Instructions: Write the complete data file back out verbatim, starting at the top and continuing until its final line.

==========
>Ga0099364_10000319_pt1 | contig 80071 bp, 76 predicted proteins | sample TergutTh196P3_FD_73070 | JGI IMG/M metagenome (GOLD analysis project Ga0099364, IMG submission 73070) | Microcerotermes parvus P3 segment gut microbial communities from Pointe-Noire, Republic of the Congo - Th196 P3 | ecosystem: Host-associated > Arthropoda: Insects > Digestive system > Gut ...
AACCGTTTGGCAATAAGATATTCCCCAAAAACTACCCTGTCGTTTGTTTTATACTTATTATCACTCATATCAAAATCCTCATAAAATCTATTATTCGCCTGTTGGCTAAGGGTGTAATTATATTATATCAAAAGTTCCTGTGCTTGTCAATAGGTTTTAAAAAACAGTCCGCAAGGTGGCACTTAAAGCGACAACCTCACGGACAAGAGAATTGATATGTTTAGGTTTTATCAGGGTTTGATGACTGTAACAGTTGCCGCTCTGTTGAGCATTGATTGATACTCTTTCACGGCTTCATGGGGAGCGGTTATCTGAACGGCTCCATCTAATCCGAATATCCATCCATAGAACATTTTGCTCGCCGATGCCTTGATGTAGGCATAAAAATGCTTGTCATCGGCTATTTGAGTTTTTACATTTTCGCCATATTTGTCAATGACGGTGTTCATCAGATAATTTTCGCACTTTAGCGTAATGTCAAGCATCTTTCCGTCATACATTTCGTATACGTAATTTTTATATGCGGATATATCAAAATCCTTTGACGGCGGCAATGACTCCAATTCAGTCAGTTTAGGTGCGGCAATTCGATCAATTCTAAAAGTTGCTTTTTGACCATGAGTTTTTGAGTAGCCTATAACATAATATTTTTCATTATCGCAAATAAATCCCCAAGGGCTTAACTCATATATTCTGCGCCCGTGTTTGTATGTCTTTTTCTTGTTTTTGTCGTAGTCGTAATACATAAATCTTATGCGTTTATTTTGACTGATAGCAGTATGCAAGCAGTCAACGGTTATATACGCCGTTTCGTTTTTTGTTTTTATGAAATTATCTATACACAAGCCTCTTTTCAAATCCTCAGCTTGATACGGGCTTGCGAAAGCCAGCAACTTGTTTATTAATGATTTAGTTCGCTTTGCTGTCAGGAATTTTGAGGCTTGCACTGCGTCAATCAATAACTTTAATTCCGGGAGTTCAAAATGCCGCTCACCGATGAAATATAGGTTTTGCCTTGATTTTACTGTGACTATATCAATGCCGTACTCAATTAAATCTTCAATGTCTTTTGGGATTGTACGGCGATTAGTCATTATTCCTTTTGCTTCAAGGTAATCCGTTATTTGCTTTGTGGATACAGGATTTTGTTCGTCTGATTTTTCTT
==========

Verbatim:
>Ga0099364_10000319_pt1 | contig 80071 bp, 76 predicted proteins | sample TergutTh196P3_FD_73070 | JGI IMG/M metagenome (GOLD analysis project Ga0099364, IMG submission 73070) | Microcerotermes parvus P3 segment gut microbial communities from Pointe-Noire, Republic of the Congo - Th196 P3 | ecosystem: Host-associated > Arthropoda: Insects > Digestive system > Gut ...
AACCGTTTGGCAATAAGATATTCCCCAAAAACTACCCTGTCGTTTGTTTTATACTTATTATCACTCATATCAAAATCCTCATAAAATCTATTATTCGCCTGTTGGCTAAGGGTGTAATTATATTATATCAAAAGTTCCTGTGCTTGTCAATAGGTTTTAAAAAACAGTCCGCAAGGTGGCACTTAAAGCGACAACCTCACGGACAAGAGAATTGATATGTTTAGGTTTTATCAGGGTTTGATGACTGTAACAGTTGCCGCTCTGTTGAGCATTGATTGATACTCTTTCACGGCTTCATGGGGAGCGGTTATCTGAACGGCTCCATCTAATCCGAATATCCATCCATAGAACATTTTGCTCGCCGATGCCTTGATGTAGGCATAAAAATGCTTGTCATCGGCTATTTGAGTTTTTACATTTTCGCCATATTTGTCAATGACGGTGTTCATCAGATAATTTTCGCACTTTAGCGTAATGTCAAGCATCTTTCCGTCATACATTTCGTATACGTAATTTTTATATGCGGATATATCAAAATCCTTTGACGGCGGCAATGACTCCAATTCAGTCAGTTTAGGTGCGGCAATTCGATCAATTCTAAAAGTTGCTTTTTGACCATGAGTTTTTGAGTAGCCTATAACATAATATTTTTCATTATCGCAAATAAATCCCCAAGGGCTTAACTCATATATTCTGCGCCCGTGTTTGTATGTCTTTTTCTTGTTTTTGTCGTAGTCGTAATACATAAATCTTATGCGTTTATTTTGACTGATAGCAGTATGCAAGCAGTCAACGGTTATATACGCCGTTTCGTTTTTTGTTTTTATGAAATTATCTATACACAAGCCTCTTTTCAAATCCTCAGCTTGATACGGGCTTGCGAAAGCCAGCAACTTGTTTATTAATGATTTAGTTCGCTTTGCTGTCAGGAATTTTGAGGCTTGCACTGCGTCAATCAATAACTTTAATTCCGGGAGTTCAAAATGCCGCTCACCGATGAAATATAGGTTTTGCCTTGATTTTACTGTGACTATATCAATGCCGTACTCAATTAAATCTTCAATGTCTTTTGGGATTGTACGGCGATTAGTCATTATTCCTTTTGCTTCAAGGTAATCCGTTATTTGCTTTGTGGATACAGGATTTTGTTCGTCTGATTTTTCTT